Recycling VHS tapes is a difficult process. One new nonprofit is hoping to give individuals a hand, though.
VHS tapes are a tough item to recycle. To really do it correctly, you have to use a tiny screwdriver to open the cassette and remove the tape. After that you have to sort the different grades of plastic and metal into piles according to the material’s composition. The next step may actually be the hardest: finding a company that can recycle that miniscule amount of low-value stuff.
While an individual could feasibly recycle their home movie collection if they were willing to take the time (and had a bunch of tiny screwdrivers sitting around), imagine trying to disassemble the estimated 2.26 billion VHS tapes in Ontario, Canada. That’s a lot of hours.
Philip Yan believes he has the solution. He and business partner Graham Lewis are the founders of Project Get Reel
, a social enterprise based in Toronto, Ontario. Project Get Reel will employ people with workforce barriers (including ex-offenders, people with disabilities and recent immigrants) to take apart VHS tapes for recycling. Employees get valuable job training that can help them find work in the private sector. At the same time, they divert a nuisance product from landfills, incinerators and the third-world countries that are often the recipient of our dangerous and useless e-waste.
Yan’s main job is running Genesis XD
, a marketing and communications firm with a twist that advises clients on enacting social change. In 2013, Yan decided to get involved himself, starting Klink Coffee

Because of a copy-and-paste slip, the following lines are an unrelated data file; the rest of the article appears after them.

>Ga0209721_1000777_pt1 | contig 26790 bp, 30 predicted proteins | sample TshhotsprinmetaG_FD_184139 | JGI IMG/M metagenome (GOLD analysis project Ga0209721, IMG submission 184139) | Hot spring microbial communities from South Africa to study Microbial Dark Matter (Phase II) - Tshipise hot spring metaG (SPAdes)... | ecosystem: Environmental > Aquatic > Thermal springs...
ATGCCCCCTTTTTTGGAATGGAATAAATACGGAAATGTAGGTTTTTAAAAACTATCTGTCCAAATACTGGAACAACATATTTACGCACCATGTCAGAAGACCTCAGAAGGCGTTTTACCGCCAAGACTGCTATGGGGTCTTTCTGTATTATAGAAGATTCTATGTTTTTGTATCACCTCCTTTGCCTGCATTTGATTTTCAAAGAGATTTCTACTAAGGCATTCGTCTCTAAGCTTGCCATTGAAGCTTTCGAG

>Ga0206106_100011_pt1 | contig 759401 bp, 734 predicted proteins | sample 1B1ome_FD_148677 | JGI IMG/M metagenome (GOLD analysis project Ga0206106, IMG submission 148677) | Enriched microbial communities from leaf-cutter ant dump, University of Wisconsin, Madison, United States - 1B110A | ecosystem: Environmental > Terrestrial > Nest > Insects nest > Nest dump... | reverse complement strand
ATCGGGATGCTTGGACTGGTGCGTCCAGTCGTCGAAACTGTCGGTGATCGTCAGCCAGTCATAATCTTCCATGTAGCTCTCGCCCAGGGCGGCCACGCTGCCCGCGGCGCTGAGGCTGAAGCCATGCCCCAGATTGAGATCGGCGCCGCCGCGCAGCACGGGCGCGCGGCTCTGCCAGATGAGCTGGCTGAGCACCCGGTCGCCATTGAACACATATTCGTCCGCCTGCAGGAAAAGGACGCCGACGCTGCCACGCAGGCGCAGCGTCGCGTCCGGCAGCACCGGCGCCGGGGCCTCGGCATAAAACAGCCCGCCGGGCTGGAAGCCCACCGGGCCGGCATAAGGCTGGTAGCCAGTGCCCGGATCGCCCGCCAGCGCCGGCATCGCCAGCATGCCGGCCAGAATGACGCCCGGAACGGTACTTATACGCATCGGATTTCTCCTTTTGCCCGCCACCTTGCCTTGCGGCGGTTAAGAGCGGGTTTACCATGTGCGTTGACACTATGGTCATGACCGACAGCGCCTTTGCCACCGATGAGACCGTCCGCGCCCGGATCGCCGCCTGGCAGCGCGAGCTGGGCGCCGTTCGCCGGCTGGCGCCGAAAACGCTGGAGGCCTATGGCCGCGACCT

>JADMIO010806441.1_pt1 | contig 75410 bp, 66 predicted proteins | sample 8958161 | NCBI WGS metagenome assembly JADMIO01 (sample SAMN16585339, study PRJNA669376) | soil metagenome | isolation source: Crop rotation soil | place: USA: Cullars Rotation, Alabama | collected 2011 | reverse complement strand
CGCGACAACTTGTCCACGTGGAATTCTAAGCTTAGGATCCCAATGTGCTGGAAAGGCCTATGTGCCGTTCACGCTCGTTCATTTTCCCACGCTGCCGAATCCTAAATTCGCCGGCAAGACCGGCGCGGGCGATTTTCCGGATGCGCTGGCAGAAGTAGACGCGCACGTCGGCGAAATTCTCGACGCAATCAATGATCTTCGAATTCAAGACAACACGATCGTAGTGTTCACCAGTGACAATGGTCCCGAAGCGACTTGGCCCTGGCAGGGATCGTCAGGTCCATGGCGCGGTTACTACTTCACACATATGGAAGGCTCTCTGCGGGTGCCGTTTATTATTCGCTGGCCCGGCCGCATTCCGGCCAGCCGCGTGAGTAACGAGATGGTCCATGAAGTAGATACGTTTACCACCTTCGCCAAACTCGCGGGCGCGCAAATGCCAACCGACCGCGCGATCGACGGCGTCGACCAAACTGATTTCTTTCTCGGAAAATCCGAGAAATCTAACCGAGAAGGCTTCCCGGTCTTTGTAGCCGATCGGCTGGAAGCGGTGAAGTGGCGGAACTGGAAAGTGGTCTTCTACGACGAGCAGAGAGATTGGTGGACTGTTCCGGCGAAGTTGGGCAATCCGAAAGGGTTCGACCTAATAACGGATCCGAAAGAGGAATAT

, a coffee distribution business, with Lewis to help people coming out of prison find jobs.
The experience was so positive Yan started looking for other ways he could help. This time, though, he didn’t want to address one social problem. He wanted to address two: helping people find stability through employment and doing something good for the environment.
In 2014 he started talking to the Recycling Council of Ontario
to explore a recycling business. They told him recycling VHS tapes was a major problem. People called all the time asking how to recycle VHS tapes, and the council simply told them, “We don’t know what to do with them,” Yan recalls.
That was the problem the social entrepreneur chose to tackle with Project Get Reel. Workers will hand-disassemble VHS tapes and separate out the plastic, metal and tape. The metal can be sent to a metal recycler. The plastic will be granulated (chopped into little pieces) and sold to a plastic recycler. Yan doesn’t have a solution for the tape yet, but “it is very strong,” he says. He’s looking into ways to braid it into some kind of rope that could be used in third-world countries.
“We want to create a business model where the revenue comes from selling the materials,” Yan says. As a result, Get Reel will take VHS tapes at no charge. While the business is scaling up, it will accept tapes only from recycling centers and other institutions. At some point Yan hopes to take VHS tapes from individuals as well.
Yan’s goal is to employ up to 10 people. An individual should be able to dismantle and sort between 300 and 500 VHS tapes per day. Employees will move between different tasks, such as taking apart tapes and running the granulating machine, so they receive training in several skills.
Get Reel’s facility is inside the Learning Enrichment Foundation, an organization that provides a one-stop shop for social services. “By having our workshop over there, people that work for us can get access to a lot of great services like language training, child care, even career planning and support,” Yan says.
Right now Get Reel is working on acquiring their recycling license from Ontario’s provincial government and purchasing all their equipment. They are also running a crowdfunding campaign through Indiegogo
to raise $25,000 in start-up capital. They hope to begin hiring people and recycling VHS tapes in May.
Over time, Yan hopes they can expand their operation and accept CDs, DVDs and other materials that are labor-intensive to recycle. More recycling means more jobs, fewer plastics being thrown away and new opportunities for nonprofits to see how bringing business and mission together can accomplish great things.